13. The article was very knowledgable I learned something myself After 19 years in the law enforcement field. One thing I was surprised that was leftout was the suspect scratching the back of their neck. This was an identifier I learned of a few years ago. After watching some disturbing footage of officers being murdered on traffic stops it was amazing how many of the bad guys would be acting normal then scratch the back of their neck and a second later be pulling out a gun or fighting to getter officers. Once again this identifier is controlled by ones brain, people who are contemplating harm will scratch or rub the back of their necks so if anyone sees that. Get ready I know I always did.

  14. Excellent article! Will definitely share.

  15. Many of the behavioral indicators mentioned are those any anxious or frightened person would give. Point being, keep in mind that your supposed suspect may not be dangerous but rather just have an anxiety disorder.

  16. For some reason I have been the victim of a lot of unfortunate situations. My last was when I was locking up a coffee shop I was working at with my sister and luckily I had mace on my key chain so when they ran up to us, I held it out saying I was going to spray them. They ran off but from when I was 8, my friend and I were beating up by two boys to being kidnapped, beaten and rapped for three days, what can I change about myself so this won’t happen anymore?

    • Unfortunately you and many other people who have been victims give off a visual persona of prey.

      You’ve taken a big step toward no longer being a victim: The willingness to fight back.

      Keep your head up and stay alert.

      Study situational awareness.

      Take classes to develop your hand to hand skills.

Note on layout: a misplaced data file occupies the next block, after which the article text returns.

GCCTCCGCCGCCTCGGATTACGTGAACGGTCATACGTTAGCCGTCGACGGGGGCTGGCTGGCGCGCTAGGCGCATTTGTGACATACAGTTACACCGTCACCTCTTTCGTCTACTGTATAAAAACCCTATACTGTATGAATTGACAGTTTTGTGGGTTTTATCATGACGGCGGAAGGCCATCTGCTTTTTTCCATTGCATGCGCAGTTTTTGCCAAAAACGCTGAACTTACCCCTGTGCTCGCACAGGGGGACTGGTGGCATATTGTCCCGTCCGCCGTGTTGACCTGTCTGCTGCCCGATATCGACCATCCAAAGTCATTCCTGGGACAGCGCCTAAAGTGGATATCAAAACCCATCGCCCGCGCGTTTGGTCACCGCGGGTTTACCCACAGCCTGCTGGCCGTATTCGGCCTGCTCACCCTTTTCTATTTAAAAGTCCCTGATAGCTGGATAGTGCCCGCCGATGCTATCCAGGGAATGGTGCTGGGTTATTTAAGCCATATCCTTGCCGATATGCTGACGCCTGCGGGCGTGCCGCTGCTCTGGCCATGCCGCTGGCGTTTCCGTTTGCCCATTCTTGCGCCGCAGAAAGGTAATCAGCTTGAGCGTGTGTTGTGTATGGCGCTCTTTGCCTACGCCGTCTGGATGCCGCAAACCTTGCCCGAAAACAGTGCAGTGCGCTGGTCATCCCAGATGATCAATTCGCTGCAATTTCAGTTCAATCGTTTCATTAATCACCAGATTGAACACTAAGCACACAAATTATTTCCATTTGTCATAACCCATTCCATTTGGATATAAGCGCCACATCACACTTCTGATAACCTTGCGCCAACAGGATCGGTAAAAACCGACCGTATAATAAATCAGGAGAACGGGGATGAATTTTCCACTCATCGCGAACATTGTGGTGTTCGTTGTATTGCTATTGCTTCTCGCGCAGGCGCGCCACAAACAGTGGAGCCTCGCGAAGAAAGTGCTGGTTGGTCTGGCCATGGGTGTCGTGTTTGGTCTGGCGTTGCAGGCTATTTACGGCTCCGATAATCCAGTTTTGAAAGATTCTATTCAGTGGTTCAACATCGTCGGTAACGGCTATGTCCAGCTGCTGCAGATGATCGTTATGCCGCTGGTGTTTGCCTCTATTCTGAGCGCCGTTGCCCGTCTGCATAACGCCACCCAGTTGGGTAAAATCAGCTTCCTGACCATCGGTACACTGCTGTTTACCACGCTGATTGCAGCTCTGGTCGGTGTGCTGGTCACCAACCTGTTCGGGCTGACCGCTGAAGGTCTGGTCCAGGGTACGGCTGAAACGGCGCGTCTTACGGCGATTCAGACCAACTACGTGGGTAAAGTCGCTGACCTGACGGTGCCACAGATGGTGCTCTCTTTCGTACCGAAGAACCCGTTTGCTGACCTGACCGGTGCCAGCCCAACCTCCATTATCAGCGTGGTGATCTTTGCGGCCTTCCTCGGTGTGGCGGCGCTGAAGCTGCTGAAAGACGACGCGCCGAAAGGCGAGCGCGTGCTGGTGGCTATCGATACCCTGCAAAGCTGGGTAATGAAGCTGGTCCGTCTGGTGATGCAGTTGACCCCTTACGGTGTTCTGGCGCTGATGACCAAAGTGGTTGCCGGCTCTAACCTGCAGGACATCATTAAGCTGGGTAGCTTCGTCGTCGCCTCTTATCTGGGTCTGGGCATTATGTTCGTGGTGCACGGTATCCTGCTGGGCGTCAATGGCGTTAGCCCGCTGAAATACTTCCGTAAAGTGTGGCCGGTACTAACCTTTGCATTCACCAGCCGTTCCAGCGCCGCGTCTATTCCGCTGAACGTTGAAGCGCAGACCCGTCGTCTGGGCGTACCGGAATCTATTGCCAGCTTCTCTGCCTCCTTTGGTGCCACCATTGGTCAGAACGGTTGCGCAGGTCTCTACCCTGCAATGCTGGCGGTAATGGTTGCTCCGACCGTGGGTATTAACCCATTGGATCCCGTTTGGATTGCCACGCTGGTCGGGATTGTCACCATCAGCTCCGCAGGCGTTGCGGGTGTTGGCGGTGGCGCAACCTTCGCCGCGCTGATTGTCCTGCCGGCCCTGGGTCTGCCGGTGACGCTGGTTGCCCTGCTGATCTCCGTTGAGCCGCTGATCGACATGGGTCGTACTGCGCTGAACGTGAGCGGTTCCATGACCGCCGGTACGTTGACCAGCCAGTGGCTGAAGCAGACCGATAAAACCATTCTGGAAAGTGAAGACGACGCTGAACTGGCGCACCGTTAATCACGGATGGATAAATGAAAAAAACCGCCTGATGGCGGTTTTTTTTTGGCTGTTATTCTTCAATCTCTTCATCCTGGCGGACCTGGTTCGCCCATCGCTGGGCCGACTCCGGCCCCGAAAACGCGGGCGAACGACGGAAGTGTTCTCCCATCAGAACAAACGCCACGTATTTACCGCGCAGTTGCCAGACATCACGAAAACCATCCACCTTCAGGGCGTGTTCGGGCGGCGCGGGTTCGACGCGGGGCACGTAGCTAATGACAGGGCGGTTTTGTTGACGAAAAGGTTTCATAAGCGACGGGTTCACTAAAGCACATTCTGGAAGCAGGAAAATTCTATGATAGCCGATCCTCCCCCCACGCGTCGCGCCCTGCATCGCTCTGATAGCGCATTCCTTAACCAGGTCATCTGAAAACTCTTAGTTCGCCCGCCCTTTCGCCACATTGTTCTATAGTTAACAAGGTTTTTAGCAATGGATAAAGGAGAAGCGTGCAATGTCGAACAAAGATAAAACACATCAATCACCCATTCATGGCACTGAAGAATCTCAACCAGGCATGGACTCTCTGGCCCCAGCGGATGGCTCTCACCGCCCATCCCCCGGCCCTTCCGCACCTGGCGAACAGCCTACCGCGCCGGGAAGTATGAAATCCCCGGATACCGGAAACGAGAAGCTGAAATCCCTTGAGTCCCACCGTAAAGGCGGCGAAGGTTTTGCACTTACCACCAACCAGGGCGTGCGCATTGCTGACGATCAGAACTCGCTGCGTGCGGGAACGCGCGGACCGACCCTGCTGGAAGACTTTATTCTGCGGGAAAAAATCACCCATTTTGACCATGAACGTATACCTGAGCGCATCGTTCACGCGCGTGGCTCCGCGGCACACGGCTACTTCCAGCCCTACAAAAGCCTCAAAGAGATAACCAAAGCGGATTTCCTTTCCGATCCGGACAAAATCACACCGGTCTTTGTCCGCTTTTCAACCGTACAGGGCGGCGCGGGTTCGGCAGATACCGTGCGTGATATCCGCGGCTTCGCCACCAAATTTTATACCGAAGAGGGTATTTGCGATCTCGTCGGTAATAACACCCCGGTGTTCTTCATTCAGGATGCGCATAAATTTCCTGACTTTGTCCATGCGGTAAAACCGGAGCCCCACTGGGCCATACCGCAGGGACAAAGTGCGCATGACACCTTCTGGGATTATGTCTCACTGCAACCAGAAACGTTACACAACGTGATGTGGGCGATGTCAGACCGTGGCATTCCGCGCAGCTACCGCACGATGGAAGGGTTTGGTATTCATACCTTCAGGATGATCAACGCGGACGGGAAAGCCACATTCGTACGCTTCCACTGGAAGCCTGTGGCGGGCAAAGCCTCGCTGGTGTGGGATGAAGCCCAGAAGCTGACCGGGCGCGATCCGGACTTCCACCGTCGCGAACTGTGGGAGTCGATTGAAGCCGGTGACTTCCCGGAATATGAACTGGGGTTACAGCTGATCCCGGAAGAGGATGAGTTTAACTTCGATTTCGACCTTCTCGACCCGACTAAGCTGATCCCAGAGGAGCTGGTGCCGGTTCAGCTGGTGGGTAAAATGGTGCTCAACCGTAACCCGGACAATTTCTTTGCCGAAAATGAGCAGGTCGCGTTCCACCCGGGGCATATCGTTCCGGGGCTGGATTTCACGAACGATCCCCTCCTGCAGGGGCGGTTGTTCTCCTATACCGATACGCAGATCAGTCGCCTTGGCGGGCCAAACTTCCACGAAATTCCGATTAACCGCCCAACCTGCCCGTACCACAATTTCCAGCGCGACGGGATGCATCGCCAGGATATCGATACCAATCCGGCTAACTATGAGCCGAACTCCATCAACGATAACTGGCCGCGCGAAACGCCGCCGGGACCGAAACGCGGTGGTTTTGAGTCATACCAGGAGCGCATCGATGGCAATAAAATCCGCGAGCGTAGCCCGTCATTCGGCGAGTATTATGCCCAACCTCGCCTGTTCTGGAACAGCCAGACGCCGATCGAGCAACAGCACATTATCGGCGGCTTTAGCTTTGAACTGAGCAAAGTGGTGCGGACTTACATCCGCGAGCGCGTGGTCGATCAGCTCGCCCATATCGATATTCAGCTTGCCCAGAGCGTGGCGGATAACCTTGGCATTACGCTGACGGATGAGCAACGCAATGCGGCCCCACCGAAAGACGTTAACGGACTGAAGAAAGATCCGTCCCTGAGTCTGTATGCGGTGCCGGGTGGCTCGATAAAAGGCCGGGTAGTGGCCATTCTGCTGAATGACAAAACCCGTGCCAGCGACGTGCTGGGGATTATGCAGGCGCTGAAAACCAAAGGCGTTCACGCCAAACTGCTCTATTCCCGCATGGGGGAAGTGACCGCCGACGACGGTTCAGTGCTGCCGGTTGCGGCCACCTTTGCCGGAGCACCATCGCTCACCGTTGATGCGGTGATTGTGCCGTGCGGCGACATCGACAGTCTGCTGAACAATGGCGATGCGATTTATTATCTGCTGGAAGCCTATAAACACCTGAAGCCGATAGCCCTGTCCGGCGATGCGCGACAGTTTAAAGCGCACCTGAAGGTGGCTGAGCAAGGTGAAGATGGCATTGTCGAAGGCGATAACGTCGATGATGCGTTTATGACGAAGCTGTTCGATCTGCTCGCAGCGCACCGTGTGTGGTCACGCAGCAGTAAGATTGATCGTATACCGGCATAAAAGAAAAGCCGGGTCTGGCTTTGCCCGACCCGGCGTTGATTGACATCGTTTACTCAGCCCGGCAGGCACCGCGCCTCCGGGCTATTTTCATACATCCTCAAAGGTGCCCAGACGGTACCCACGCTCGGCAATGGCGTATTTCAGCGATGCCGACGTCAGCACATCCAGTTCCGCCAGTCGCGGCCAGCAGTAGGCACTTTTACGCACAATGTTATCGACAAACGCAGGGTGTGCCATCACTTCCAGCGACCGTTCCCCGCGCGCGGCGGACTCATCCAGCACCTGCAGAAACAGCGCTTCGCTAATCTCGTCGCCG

I’d suggest carrying a kubaton and learning how to use it.

      If you are willing, and I encourage you to do so, get firearms training and carry a firearm.

      Remember that the predator circling the herd is in search of the young, the old, the sickly and the inattentive.

      The predator isn’t likely to attack the wary and aware in the herd, and then only in numbers.

      Because of carefully developed situational awareness, I’ve spotted threats before they happened and was able to make eye contact and shake my head ever so slightly NO to let them know I’m not prey.

      In other instances, turning and facing them did the trick.

      Sometimes they need to be pointed out. I observed a pedophile watching children at a large gas station a few years ago.
      The children were safe, surrounded by family and the patriarch of the family was a large, powerfully built man who was a grandfather but still fit.

      The pedophile sat off to one side, smoking, his eyes never leaving the children. He never once glanced at any number of attractive women in their group or the crowd nor did he glance at the vehicles coming and going.

      I caught his eye and shook my head at him and he gave me a mildly annoyed glance and resumed his predatory gaze.

      I stepped around the gas pump I was at, addressed the grandfather and pointed the pedophile out.
      The big man bristled and looked at the predator who all but inhaled his cigarette and bolted.

      I pray for your safety and hope you learn these techniques.

  17. is there a dvd?

  18. If you would like further information on this outstanding topic, visit

    Good article, thank you for sharing.